Cycling to and from work is one of the most convenient methods to include some kind of physical activity into your day. You will also save money on the cost of gas or public transportation thanks to this.

Through the Cycle to Work initiative, you may be eligible to get a discount on the purchase of a bicycle if you do not already own one. If you reside in the Greater London region, you are able to make advantage of the services that are provided by Cycle Hire.

If you have an old bike that has been collecting dust for a while, you should think about bringing it to a specialised bike shop to get it serviced before you ride it on the road to guarantee that it is roadworthy.

Cycling To Work – How To Stay Safe On Your Commute?

If you ride your bike to and from work, it is imperative that you use caution even on the routes you go often. Remember to keep in mind the following guidelines:

  • Look behind you before you turn, overtake or stop.
  • Use arm signals before you turn right or left.
  • Obey traffic lights and road signs.
  • Don’t ride on the pavement unless there’s a sign that says you can.
  • On busy or narrow roads, don’t cycle next to another person.
  • When overtaking parked cars, watch out for car doors opening suddenly and allow room to pass safely.
  • Don’t use headphones while cycling.
  • Never use a mobile phone while cycling.

Cycling Helmets

Cycling helmets are designed to protect riders from head trauma in the event that they are thrown off their bikes.

It’s important to wear a helmet that meets the following criteria:

  • It is marked as meeting the British Standard (BS EN 1078:1997).
  • It is a snug fit and positioned squarely on your head. It should sit just above your eyebrows, not tilted back or tipped forwards.
  • It is securely fastened by straps, which aren’t twisted, with only enough room for two fingers between your chin and the strap.
  • Make sure you replace your helmet every five years. Don’t buy a second-hand helmet – it may be damaged and may not protect you properly.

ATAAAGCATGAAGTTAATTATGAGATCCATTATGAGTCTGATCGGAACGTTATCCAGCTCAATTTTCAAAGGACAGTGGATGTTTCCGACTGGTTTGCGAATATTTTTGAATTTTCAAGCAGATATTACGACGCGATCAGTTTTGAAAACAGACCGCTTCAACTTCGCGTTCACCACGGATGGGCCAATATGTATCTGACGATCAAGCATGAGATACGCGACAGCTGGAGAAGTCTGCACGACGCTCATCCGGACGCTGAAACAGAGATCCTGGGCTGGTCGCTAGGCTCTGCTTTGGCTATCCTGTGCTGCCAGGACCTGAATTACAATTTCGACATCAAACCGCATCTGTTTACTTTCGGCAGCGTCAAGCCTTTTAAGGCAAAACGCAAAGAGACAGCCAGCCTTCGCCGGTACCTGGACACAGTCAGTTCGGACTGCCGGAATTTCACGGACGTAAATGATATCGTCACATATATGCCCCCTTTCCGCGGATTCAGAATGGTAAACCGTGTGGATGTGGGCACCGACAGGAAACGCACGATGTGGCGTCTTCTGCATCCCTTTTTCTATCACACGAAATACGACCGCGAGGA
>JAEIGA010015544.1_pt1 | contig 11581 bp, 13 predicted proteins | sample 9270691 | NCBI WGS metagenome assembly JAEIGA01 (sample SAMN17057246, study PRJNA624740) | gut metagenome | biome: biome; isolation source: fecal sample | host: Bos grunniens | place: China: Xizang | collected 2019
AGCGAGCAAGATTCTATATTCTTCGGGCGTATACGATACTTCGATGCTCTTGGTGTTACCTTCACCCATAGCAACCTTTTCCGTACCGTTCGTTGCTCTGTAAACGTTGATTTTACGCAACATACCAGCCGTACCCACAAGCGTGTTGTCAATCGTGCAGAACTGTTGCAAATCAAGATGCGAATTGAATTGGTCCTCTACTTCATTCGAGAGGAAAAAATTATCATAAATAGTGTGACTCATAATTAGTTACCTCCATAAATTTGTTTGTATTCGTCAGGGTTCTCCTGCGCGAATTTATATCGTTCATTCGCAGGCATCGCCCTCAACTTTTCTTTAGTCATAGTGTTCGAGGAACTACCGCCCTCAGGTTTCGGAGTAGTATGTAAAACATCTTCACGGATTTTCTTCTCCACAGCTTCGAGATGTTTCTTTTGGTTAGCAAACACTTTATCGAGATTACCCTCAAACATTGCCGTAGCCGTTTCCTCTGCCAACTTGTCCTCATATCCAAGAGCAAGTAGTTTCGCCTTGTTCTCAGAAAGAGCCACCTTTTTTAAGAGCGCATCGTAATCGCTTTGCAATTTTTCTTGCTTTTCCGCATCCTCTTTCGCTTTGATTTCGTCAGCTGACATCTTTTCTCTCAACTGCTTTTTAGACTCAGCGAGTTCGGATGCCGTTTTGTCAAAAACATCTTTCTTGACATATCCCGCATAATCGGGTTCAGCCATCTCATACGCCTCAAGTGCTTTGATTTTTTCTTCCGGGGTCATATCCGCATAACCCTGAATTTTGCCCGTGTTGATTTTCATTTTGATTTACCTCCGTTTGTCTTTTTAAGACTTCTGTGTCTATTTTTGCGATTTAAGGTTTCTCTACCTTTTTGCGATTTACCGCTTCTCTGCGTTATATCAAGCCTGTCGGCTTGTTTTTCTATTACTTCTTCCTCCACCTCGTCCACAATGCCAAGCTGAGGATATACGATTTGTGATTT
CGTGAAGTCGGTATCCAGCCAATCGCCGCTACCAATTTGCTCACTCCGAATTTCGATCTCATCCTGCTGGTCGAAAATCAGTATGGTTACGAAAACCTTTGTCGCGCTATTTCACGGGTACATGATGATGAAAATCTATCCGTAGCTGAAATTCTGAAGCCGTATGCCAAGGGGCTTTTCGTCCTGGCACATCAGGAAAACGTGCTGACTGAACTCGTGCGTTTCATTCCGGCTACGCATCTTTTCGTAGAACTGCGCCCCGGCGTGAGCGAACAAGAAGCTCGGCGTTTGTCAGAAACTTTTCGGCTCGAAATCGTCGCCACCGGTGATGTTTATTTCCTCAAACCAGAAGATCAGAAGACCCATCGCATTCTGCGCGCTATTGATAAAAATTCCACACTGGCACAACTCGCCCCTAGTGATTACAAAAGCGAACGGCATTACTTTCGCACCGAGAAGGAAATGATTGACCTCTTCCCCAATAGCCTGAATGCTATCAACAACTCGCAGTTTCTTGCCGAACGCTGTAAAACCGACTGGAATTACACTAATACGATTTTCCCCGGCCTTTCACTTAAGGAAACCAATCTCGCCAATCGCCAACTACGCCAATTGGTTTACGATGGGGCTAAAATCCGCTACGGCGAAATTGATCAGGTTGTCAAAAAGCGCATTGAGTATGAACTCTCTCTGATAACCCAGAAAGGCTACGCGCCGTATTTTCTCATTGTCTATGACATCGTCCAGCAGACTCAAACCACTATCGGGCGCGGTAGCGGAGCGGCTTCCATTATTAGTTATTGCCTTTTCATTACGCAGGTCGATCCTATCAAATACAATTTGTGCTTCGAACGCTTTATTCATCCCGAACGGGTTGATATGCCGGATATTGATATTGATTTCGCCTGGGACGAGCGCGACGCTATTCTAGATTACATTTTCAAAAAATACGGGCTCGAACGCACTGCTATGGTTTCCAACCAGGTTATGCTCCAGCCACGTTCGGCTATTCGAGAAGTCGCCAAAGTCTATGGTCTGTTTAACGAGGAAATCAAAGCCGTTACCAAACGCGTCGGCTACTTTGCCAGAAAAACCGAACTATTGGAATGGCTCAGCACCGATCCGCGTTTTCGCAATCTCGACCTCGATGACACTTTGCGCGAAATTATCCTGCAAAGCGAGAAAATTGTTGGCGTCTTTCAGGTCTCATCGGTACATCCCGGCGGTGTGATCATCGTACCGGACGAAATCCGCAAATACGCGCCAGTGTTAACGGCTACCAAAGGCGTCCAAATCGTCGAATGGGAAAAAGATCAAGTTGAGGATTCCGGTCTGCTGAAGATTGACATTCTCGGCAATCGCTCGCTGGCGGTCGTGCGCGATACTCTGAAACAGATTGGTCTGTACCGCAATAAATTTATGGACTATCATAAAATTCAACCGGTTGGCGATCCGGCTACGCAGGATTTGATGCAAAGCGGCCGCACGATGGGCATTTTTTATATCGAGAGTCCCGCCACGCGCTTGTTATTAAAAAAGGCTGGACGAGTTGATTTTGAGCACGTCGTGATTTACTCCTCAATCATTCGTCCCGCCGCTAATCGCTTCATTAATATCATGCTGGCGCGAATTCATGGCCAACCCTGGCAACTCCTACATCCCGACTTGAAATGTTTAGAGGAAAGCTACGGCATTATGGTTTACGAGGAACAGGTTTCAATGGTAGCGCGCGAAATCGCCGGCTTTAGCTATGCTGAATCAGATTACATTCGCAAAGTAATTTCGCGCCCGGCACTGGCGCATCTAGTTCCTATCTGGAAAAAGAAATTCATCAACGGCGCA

Lights And Reflectors

If you ride your bike at night or in conditions with poor vision, you are required to have the following items:

  • a white front light
  • a red rear light
  • a red rear reflector
  • amber/yellow pedal reflectors – front and back on each pedal

Reflectors fitted to the front and the spokes will also help you be seen.

There are lights available that are either constant or flashing, or a combination of the two (steady at the front and flashing at the back). When riding through regions that do not have enough street lighting, it is crucial to have a steady light at the front of your bike.

Be sure to check that the BS 6102-3 mark is present on any steady light. The British Standard is not required to be met by flashing lights, but the following criteria must be met instead:

  • flash at a rate of one to four equal flashes per second
  • be at least four candelas in brightness

Your pedal reflectors and rear reflector must be marked with BS 6102-2. You can also use a light or reflector that meets a standard accepted by another European Commission (EC) country (equal to the British Standard).

Additional Lights

You can use other lights as well as the compulsory ones, but they must:

  • be the right colour – white at the front, red at the back
  • not dazzle other road users
  • If they are flashing, it must be at a rate of one to four equal flashes per second.


It is important to invest in high quality equipment to keep your bike safe.

Be sure to check the details of your insurance policy when buying a lock. Some insurers will not cover loss or theft of a bicycle unless it is secured with a pre-approved lock from select manufacturers.

Only secure your bike to a cycle stand or other immovable object.